In the latest dramatic twist to ongoing measures against Jamat-u-Dawa chief Hafiz Saeed, Pakistan has cancelled the licenses of 44 weapons issued to Saeed and other members of his organisations, citing security reasons. The steps, Punjab government said, are in line with the governments action against Saeed and his organisations the Jamaat-ud-Dawa (JuD) and the Falaha-e-Insanyat (FIF).
On January 30, the government had put Saeed and four other leaders of his organizations under house arrest in Lahore for a period of 90 days. Saeed and 37 members of JuD and FIF have also been placed on the Exit Control List, barring them from leaving the country. These are extraordinary measures and would have been unthinkable before Pakistan decided to place Saeed under house arrest. The action is believed to have been taken in anticipation of the pressure from the new US administration headed by the president Donald Trump. In response to this crackdown, Dawa has renamed itself as the Tehreek Azadi Jammu and Kashmir.
New Delhi has already sought a credible action against Saeed whom it sees responsible for the 2008 Mumbai attack which killed 169 people. In a recent statement India termed the latest action against Dawa chief as a test of Pakistan’s seriousness towards eradicating India-centric militant outfits from its soil. Islamabad, however, took offense at the statement stating that India was involved in fomenting terrorism in Pakistan. The bottomline is that the two countries are in no way nearer to dialogue even while now more than ever before Pakistan has decided to take on its Kashmir oriented militant groups. The absence of bilateral engagement bodes ill for the situation the region. It is a fraught state of affairs considering the unpredictable turn the world has taken following the election of Trump as US president. There is no telling as yet as to how Trump will deal with the region, particularly with India and Pakistan. However the broad indications are that US, India ties will improve under Trump’s presidency and Pakistan might face more pressure to act against the extremist groups operating from its soil. US might also egg on the two countries to talk but also put onus on Pakistan to make a conducive atmosphere for it.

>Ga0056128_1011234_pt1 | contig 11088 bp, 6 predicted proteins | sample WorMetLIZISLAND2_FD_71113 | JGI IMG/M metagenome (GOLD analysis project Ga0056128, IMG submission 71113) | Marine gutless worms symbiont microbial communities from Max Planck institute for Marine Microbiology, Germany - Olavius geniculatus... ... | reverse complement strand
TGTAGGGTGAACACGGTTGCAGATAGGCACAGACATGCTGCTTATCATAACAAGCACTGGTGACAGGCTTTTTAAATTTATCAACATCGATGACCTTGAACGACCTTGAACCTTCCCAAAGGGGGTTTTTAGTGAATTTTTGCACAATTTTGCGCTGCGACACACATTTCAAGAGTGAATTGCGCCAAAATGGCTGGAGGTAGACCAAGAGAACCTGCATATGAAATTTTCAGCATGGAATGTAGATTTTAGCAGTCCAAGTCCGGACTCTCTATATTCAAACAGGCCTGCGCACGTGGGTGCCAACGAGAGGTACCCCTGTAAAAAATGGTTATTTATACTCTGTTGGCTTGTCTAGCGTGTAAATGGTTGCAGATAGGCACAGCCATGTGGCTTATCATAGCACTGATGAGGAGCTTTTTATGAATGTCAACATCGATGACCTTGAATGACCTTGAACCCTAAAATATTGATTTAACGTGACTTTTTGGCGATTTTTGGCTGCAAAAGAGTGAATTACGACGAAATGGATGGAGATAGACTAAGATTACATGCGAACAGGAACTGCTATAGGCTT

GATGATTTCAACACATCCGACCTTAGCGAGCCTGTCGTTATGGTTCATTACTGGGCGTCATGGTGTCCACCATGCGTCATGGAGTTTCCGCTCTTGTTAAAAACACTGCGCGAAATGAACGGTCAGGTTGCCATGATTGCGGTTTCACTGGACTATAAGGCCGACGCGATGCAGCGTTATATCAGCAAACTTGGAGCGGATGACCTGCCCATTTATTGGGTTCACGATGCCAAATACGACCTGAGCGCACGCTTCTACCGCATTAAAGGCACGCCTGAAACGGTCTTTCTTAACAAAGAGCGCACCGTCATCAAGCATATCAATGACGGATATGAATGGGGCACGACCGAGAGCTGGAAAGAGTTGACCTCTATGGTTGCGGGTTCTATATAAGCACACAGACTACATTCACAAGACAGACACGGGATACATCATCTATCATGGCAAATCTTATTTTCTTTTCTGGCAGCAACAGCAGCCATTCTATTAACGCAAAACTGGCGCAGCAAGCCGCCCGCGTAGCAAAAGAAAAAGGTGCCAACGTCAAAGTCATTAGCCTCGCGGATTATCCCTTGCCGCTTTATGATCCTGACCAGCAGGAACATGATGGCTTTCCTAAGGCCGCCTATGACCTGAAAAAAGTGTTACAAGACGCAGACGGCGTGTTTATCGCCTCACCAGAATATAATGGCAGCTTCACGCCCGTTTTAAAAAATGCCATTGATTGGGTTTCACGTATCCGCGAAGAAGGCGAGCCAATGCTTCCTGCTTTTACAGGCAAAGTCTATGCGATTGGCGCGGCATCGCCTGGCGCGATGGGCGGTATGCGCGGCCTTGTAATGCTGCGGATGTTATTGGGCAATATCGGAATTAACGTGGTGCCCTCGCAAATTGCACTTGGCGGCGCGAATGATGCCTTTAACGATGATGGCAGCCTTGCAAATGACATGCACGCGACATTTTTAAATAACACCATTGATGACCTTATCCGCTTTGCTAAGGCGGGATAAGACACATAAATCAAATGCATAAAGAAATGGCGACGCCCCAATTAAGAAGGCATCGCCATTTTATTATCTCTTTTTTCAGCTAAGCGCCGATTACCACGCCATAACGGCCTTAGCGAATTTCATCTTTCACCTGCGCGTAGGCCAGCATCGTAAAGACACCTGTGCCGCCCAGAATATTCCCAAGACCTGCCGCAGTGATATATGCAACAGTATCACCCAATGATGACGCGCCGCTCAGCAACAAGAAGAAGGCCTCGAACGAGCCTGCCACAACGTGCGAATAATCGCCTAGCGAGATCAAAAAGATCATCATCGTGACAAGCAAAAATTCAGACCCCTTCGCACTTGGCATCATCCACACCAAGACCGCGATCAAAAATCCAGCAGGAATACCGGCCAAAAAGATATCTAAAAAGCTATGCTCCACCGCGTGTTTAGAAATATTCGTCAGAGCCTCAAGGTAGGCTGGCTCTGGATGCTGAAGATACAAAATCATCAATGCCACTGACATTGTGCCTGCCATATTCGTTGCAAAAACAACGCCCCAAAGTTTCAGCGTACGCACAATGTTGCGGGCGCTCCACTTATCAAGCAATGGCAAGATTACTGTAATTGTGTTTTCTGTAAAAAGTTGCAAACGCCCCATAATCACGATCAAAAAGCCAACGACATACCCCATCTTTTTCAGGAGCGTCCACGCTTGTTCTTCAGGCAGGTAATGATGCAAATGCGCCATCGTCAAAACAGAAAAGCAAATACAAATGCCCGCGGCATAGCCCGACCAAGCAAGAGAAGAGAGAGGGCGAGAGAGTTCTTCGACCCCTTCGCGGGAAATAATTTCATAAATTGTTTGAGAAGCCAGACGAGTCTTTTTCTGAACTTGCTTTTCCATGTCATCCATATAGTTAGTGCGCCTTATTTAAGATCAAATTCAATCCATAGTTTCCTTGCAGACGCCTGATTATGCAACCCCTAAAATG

The situation is likely to generate its own complications which hardly bode well for the dialogue. However a sustainable engagement between the two countries is only possible if the will for it is displayed by the two countries and it is made immune to the forces who attempt to derail it. But as things stand no such will exists. In the interest of the sustainable peace and prosperity in the region, it is time the two nations do summon this will.
One can again hope that the new developments in Pakistan will help in the improvement of the relations. And if and when they are normalized, they should be informed by an ambition to fundamentally alter the existing state of affairs, which has been of a perpetual distrust and an entrenched animosity. But to state the obvious, this will not be easy to accomplish. It will require a drawn peace process undistracted by the shenanigans of the spoilers. The best way out is to get back to the talks and work in good faith towards the settlement of all the bilateral issues, including Kashmir. This is the best anti-dote not only to the lingering animosity between the two nations but also to the persisting violence by the state and non-state groups.
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